Elizabeth Fry


Elizabeth Fry, née Gurney, was an English
prison reformer, social reformer and, as a Quaker, a Christian philanthropist. She has sometimes been referred to as the
“angel of prisons”. Fry was a major driving force behind new legislation
to make the treatment of prisoners more humane, and she was supported in her efforts by the
reigning monarch. Since 2001, she has been depicted on the Bank
of England £5 note. Birth and family background
Elizabeth Gurney was born in Gurney Court, off Magdalen Street, Norwich, Norfolk, England
to the Quaker family of the Gurneys. Her family home as a child was Earlham Hall,
which is now part of the University of East Anglia. Her father, John Gurney, was a partner in
Gurney’s bank. Her mother, Catherine, was a part of the Barclay
family, who were among the founders of Barclays Bank. Her mother died when Elizabeth was only twelve
years old. As one of the oldest girls in the family,
Elizabeth was partly responsible for the care and training of the younger children, including
her brother Joseph John Gurney, a philanthropist. One of her sisters was Louisa Gurney Hoare,
a writer on education. Awakening of social concern
At the age of 18, young Elizabeth was deeply moved by the preaching of William Savery,
an American Quaker. Motivated by his words, she took an interest
in the poor, the sick, and the prisoners. She collected old clothes for the poor, visited
those who were sick in her neighbourhood, and started a Sunday school in the summer
house to teach children to read. She met Joseph Fry, a banker and also a Quaker,
when she was twenty years old. They married on 19 August 1800 at the Norwich
Goat Lane Friends Meeting House and moved to St Mildred’s Court in the City of London. Elizabeth Fry was recorded as a Minister of
the Religious Society of Friends in 1811. Joseph and Elizabeth Fry lived in Plashet
House in East Ham between 1809 and 1829, then moved to Upton Lane in Forest Gate. They had eleven children, five sons and six
daughters: Katharine Fry born 22 August 1801, unmarried,
died 9 May 1886, who wrote A History of the Parishes of East and West Ham
Rachel Elizabeth Fry born 25 March 1803 died 4 Dec 1888, married Francis Cresswell
John Gurney Fry of Warley Lodge, born 1804 died 1872, married Rachel Reynolds, whose
mother was a Barclay William Storrs Fry born 1 June 1806, died
1844, married Juliana Pelly Richenda Fry born 18 February 1808, died 1884,
married Foster Reynolds Joseph Fry born 20 September 1809, died 1896,
married Alice Partridge Elizabeth Fry born February 1811, died 1816,
aged 5 Hannah Fry born on 12 September 1812 died
on 10 March 1895, married William Champion Streatfeild
Louisa Fry born 1814, died 1896, married Raymond Pelly
Samuel Fry born 1816, died 1902, married Sophia Pinkerton aunt to poet & translator Percy
Edward Pinkerton Daniel Fry, known as “Henry” or “Harry”, born
October 1822 died 1892, married Lucy Sheppard Prison work Prompted by a family friend, Stephen Grellet,
Fry visited Newgate prison. The conditions she saw there horrified her. The women’s section was overcrowded with women
and children, some of whom had not even received a trial. They did their own cooking and washing in
the small cells in which they slept on straw. Elizabeth Fry wrote in the book Prisons in
Scotland and the North of England that she actually stayed the nights in some of the
prisons and invited nobility to come and stay and see for themselves the conditions prisoners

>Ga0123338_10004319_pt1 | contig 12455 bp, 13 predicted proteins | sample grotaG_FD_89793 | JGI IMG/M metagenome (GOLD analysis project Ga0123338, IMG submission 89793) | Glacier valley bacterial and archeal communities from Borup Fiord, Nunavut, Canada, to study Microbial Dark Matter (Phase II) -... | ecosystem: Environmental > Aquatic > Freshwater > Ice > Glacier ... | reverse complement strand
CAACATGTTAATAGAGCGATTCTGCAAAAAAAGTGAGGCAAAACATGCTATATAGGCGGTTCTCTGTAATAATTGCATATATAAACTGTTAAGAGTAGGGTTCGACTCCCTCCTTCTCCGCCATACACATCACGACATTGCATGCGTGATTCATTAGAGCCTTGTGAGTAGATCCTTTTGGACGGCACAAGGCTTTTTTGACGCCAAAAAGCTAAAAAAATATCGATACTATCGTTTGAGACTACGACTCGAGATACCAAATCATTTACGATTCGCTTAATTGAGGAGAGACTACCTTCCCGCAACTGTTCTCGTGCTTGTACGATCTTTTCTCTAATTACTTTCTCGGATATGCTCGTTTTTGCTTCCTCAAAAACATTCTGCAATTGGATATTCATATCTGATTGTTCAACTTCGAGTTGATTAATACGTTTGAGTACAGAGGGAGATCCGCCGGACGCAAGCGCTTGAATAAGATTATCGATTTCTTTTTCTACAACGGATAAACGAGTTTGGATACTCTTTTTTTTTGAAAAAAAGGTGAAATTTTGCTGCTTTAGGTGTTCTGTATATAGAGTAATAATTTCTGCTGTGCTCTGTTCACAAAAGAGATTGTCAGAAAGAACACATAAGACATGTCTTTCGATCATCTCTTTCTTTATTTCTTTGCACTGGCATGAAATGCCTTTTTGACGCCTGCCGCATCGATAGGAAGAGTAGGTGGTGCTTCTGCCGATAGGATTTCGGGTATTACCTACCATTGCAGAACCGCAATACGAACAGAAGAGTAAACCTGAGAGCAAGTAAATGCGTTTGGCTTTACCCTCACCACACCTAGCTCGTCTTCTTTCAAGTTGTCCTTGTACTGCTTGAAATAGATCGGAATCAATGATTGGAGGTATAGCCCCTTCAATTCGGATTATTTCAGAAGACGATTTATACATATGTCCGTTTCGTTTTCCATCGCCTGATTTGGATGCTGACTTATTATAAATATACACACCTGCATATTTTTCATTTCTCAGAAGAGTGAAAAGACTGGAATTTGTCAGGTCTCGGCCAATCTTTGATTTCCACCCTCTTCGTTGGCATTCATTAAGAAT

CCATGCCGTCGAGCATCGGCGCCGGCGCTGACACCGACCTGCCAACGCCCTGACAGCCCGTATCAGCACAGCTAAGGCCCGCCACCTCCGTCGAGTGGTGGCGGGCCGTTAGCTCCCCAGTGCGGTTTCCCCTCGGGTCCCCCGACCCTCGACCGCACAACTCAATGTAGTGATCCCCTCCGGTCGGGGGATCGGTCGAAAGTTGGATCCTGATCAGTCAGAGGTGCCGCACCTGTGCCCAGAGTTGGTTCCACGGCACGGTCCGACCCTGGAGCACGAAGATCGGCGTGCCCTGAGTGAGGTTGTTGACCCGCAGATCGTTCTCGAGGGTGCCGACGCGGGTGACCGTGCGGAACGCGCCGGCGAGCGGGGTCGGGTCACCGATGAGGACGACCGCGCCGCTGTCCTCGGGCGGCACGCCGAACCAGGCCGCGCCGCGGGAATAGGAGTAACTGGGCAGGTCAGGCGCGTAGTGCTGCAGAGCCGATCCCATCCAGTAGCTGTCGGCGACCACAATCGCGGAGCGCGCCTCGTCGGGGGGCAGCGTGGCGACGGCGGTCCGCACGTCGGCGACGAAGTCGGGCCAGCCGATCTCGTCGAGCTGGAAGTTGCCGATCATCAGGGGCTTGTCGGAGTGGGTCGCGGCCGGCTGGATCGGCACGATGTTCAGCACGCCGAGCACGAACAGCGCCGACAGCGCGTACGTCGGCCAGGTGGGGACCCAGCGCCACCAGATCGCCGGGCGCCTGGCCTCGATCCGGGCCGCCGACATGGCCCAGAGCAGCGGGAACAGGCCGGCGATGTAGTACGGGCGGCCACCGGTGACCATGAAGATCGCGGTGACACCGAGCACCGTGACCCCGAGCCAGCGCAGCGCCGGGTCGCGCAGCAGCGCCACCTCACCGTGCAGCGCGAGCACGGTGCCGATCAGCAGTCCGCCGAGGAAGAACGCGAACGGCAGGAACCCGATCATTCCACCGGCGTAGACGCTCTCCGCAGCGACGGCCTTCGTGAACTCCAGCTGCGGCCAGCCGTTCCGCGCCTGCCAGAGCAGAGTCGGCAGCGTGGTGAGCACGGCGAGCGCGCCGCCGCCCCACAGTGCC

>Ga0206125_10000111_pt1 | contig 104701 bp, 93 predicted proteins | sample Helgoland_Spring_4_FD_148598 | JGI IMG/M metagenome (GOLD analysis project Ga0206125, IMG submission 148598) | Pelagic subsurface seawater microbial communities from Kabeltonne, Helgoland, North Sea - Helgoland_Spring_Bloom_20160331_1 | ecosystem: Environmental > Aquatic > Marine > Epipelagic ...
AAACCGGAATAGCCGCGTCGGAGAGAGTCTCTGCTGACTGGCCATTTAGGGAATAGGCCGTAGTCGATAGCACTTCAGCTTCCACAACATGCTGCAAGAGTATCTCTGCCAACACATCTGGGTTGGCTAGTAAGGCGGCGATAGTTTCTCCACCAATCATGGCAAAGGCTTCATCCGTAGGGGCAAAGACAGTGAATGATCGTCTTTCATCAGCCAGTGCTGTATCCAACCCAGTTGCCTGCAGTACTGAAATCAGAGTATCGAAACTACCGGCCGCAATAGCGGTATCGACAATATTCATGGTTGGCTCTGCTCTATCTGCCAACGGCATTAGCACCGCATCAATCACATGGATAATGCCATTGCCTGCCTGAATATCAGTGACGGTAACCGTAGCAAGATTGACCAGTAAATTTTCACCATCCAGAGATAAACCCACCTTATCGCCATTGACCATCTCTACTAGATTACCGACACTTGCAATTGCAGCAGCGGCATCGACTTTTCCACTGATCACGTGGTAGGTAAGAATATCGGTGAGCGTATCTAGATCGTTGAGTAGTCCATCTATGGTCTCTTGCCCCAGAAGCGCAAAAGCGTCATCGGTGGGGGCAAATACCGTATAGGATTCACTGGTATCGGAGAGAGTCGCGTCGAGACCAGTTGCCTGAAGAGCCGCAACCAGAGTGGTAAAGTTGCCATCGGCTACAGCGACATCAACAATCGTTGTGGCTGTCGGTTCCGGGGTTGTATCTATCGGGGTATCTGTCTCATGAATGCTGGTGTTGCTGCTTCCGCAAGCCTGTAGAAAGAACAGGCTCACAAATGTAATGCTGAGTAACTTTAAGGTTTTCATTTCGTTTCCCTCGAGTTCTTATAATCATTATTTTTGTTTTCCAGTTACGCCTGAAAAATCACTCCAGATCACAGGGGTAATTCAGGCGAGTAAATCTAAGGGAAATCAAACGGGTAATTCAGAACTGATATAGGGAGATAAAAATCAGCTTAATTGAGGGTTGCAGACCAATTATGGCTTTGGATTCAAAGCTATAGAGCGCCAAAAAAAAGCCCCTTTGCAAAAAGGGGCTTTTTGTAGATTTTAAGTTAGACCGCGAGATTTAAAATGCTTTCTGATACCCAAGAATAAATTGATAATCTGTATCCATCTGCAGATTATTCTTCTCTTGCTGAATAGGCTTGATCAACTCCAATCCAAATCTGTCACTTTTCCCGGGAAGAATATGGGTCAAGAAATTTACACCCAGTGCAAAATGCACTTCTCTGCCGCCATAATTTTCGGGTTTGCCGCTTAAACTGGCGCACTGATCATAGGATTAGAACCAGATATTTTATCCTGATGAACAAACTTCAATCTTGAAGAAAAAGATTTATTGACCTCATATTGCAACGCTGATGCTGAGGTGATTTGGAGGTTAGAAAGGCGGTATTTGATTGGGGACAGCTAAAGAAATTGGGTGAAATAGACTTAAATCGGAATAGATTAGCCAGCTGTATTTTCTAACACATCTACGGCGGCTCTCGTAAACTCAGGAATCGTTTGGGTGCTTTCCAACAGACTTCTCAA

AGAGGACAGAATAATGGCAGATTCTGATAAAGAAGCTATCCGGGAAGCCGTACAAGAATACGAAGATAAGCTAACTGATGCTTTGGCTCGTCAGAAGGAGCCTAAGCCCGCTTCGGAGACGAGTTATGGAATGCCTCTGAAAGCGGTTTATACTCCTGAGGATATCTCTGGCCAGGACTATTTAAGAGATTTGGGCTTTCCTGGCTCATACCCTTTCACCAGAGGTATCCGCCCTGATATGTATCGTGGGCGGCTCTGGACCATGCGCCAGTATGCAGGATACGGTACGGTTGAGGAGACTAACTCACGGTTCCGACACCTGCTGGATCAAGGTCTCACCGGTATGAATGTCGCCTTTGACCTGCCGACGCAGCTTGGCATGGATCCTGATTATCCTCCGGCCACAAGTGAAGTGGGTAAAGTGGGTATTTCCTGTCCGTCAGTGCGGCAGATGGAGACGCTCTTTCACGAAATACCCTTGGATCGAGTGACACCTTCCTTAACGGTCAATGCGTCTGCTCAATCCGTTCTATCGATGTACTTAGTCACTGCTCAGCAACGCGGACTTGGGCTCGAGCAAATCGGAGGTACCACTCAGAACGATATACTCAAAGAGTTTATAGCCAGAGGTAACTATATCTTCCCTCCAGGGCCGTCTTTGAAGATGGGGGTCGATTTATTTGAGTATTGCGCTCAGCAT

lived in. Her kindness helped her gain the friendship
of the prisoners and they began to try to improve their conditions for themselves. She returned the following day with food and
clothes for some of the prisoners. She was unable to further her work for nearly
four years because of difficulties within the Fry family, including financial difficulties
in the Fry bank. Fry returned in 1816 and was eventually able
to found a prison school for the children who were imprisoned with their parents. She began a system of supervision and required
the women to sew and to read the Bible. In 1817 she helped found the Association for
the Reformation of the Female Prisoners in Newgate. This led to the eventual creation of the British
Ladies’ Society for Promoting the Reformation of Female Prisoners, widely described by biographers
and historians as constituting the first “nationwide” women’s organisation in Britain. Thomas Fowell Buxton, Fry’s brother-in-law,
was elected to Parliament for Weymouth and began to promote her work among his fellow
MPs. In 1818 Fry gave evidence to a House of Commons
committee on the conditions prevalent in British prisons, becoming the first woman to present
evidence in Parliament. Humanitarian work
Elizabeth Fry also helped the homeless, establishing a “nightly shelter” in London after seeing
the body of a young boy in the winter of 1819/1820. In 1824, during a visit to Brighton, she instituted
the Brighton District Visiting Society. The society arranged for volunteers to visit
the homes of the poor and provide help and comfort to them. The plan was successful and was duplicated
in other districts and towns across Britain. After her husband went bankrupt in 1828, Fry’s
brother became her business manager and benefactor. Thanks to him, her work went on and expanded. In 1840 Fry opened a training school for nurses. Her programme inspired Florence Nightingale,
who took a team of Fry’s nurses to assist wounded soldiers in the Crimean War. In 1842, Frederick William IV of Prussia went
to see Fry in Newgate Prison during an official visit to Great Britain. The King of Prussia, who had met the social
reformer during her previous tours of the continent promoting welfare change and humanitarianism,
was so impressed by her work that he told his reluctant courtiers that he would personally
visit the gaol when he was in London. Reputation
Fry became well known in society. Some people praised her for having such an
influential role as a woman. Others alleged that she was neglecting her
duties as a wife and mother in order to conduct her humanitarian work. One admirer was Queen Victoria, who granted